Re: Do the wrongfully imprisoned get compensation?

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In response to my previous post on wrongful imprisonment, Eric Liebman writes:

The answer to your title question is: Sometimes, Maybe. Your blog
entry reminds me of the Joe Salvati case; Salvati was falsely
convicted in State court (Mass.) of being an accomplice to a mafia hit
in the mid 1960’s, and he spent almost 30 years in prison. (The
prosecutors had requested the death penalty for the defendants in this
case.) I had the great fortune of working for his heroic attorney
Victor Garo on this very case when I was in law school in the mid

The FBI knew that the only witness against Salvati was lying; the FBI
also falsely told the state prosecutors that the witness’s story was
consistent with the facts the feds had collected, and they hid
testimony that would’ve exonerated him, but, you see, it was more
important for the FBI to prove they were fighting the mafia, so they
let Salvati (and other co-defendants) sit in prison. Sadly, some of
the convicted defendants died before being exonerated.

The FBI’s excuse, when Salvati and the others sued the U.S. government
for massive damages, was that “federal authorities couldn’t be held
responsible for the results of a state prosecution and had no duty to
share information with the officials who prosecuted Limone, Salvati,
Henry Tameleo and Louis Greco.” To her credit, federal Judge judge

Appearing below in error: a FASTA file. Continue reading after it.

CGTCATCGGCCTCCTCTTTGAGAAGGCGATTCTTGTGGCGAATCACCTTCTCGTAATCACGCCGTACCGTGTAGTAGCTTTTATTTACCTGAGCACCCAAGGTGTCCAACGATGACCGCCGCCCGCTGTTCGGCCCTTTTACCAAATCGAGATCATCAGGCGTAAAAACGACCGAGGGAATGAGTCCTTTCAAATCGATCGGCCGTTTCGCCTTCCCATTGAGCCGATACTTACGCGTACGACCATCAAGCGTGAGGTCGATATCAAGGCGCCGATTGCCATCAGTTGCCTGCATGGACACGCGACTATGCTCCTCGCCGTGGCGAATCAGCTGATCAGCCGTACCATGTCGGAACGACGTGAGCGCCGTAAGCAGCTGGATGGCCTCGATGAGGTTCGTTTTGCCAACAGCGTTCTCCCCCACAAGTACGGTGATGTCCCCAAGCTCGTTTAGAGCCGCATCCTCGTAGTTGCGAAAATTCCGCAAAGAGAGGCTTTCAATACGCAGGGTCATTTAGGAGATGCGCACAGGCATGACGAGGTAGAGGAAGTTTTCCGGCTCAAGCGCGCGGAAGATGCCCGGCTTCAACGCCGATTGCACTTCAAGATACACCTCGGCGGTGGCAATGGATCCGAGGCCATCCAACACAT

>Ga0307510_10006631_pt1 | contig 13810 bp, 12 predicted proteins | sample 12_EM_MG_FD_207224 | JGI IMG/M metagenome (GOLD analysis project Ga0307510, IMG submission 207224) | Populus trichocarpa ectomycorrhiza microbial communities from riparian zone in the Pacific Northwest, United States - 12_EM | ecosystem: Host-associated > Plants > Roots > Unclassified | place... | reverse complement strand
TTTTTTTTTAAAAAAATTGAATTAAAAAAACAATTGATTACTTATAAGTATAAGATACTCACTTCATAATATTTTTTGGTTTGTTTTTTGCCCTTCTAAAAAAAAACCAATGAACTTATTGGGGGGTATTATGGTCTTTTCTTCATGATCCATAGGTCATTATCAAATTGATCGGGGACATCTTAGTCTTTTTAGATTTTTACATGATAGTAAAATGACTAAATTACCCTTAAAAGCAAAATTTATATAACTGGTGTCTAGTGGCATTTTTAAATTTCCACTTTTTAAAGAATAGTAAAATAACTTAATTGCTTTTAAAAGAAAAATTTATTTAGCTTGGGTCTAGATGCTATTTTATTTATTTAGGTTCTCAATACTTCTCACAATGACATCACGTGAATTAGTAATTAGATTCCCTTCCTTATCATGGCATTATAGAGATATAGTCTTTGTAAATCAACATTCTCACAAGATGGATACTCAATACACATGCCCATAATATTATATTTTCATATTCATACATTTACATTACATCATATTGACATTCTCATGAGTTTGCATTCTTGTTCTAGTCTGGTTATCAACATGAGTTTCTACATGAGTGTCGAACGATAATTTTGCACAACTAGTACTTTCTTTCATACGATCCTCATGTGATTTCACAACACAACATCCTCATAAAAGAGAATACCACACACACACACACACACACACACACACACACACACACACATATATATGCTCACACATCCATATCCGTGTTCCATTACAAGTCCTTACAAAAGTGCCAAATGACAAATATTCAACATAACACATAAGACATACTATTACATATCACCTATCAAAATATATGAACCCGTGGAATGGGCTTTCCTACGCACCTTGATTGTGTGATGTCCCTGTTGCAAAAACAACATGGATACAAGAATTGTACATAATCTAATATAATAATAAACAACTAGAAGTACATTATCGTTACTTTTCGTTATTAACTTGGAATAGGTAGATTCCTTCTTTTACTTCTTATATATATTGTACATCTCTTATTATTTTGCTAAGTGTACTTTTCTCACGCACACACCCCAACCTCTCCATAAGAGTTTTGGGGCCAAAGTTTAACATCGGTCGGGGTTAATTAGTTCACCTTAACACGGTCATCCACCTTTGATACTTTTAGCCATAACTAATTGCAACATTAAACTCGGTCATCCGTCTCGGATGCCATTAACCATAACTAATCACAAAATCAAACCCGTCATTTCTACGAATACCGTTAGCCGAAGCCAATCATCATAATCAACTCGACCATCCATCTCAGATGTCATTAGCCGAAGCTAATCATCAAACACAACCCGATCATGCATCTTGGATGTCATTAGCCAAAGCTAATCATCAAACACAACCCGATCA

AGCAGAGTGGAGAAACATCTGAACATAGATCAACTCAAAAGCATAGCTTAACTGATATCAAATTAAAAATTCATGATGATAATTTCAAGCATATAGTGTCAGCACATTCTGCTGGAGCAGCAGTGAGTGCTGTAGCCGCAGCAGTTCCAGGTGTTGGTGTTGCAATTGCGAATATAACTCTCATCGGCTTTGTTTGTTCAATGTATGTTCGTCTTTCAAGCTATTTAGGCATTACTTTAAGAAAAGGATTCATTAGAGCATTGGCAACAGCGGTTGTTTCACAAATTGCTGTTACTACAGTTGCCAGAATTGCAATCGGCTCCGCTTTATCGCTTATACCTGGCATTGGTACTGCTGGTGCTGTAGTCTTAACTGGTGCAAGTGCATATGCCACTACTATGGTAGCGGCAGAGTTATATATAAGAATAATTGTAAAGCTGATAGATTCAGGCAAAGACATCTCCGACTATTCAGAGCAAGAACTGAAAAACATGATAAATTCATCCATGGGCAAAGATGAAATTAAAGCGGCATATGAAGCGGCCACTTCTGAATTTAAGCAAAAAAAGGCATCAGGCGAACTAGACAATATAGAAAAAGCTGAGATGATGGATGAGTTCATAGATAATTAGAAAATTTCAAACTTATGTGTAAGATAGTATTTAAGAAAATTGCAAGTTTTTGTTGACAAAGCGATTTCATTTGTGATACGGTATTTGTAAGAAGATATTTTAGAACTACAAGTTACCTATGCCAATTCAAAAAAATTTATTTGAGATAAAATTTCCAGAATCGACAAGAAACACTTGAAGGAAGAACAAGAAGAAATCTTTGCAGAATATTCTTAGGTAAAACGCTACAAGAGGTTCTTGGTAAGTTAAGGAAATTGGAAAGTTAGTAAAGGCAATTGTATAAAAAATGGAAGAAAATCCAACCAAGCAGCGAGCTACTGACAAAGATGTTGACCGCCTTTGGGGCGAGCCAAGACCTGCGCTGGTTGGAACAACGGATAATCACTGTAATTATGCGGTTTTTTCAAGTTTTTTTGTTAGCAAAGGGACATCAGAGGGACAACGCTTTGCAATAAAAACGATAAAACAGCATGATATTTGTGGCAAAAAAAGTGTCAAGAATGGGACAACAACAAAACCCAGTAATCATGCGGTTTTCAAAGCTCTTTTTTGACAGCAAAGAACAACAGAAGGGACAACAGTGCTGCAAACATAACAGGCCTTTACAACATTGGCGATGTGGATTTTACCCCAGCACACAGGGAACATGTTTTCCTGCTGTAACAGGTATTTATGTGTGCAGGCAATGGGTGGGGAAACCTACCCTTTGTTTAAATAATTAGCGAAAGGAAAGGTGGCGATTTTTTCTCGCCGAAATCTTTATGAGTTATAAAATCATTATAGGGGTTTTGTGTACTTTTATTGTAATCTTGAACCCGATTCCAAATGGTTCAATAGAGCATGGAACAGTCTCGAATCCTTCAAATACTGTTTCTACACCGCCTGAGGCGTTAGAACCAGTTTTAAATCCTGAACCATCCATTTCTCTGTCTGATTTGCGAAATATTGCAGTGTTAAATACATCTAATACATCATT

Nancy Gertner, hearing the case earlier this year, told the feds that
their arguments were “absurd.”

In 2001, President Bush invoked executive privilege to keep Congress
from ever seeing the FBI documents concerning these wrongful
imprisonments. (After all, how would this all look at a time Bush was
demanding unprecedented executive powers for himself?) Bush wrote in
a memo to A.G. Ashcroft that “I believe congressional access to these
documents would be contrary to the national interest,” and that
“disclosure to Congress of confidential advice to the attorney general
regarding the appointment of a special counsel and confidential
recommendations to Department of Justice officials regarding whether
to bring criminal charges would inhibit the candor necessary to the
effectiveness of the deliberative process by which the department
makes prosecutorial decisions.”

Not surprisingly, the ever-loyal and morally-challenged Alberto
Gonzalez was behind this recommendation, which represented an
unprecedented extension of executive privilege.

In the end Salvati did get compensation, but he had to fight for years
to get it, and the incorrectly-named “Justice Department” is STILL
contemplating an appeal. Of course, no amount of money can compensate
for what the government did to him.

7:11 pm on September 4, 2007